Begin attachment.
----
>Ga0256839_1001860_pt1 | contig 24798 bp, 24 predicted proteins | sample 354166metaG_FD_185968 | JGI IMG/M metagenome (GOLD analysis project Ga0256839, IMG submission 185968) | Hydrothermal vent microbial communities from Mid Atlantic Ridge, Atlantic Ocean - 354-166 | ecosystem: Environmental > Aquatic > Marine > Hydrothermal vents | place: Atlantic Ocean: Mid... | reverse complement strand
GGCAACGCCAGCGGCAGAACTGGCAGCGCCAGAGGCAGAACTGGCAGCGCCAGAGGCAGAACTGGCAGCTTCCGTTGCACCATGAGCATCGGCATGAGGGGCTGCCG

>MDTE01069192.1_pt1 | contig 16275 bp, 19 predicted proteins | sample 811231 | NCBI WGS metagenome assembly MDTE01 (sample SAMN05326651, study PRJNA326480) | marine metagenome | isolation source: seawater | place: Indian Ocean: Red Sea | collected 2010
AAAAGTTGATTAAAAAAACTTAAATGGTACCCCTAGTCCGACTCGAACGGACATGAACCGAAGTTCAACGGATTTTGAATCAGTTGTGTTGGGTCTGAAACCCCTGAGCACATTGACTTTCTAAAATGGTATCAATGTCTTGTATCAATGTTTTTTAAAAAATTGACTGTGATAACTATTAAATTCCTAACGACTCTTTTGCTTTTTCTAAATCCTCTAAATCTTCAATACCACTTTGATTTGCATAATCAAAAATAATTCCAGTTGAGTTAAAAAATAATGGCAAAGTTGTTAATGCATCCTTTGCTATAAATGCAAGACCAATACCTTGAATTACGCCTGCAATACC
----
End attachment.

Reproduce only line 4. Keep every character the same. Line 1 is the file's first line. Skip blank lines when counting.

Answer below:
AAAAGTTGATTAAAAAAACTTAAATGGTACCCCTAGTCCGACTCGAACGGACATGAACCGAAGTTCAACGGATTTTGAATCAGTTGTGTTGGGTCTGAAACCCCTGAGCACATTGACTTTCTAAAATGGTATCAATGTCTTGTATCAATGTTTTTTAAAAAATTGACTGTGATAACTATTAAATTCCTAACGACTCTTTTGCTTTTTCTAAATCCTCTAAATCTTCAATACCACTTTGATTTGCATAATCAAAAATAATTCCAGTTGAGTTAAAAAATAATGGCAAAGTTGTTAATGCATCCTTTGCTATAAATGCAAGACCAATACCTTGAATTACGCCTGCAATACC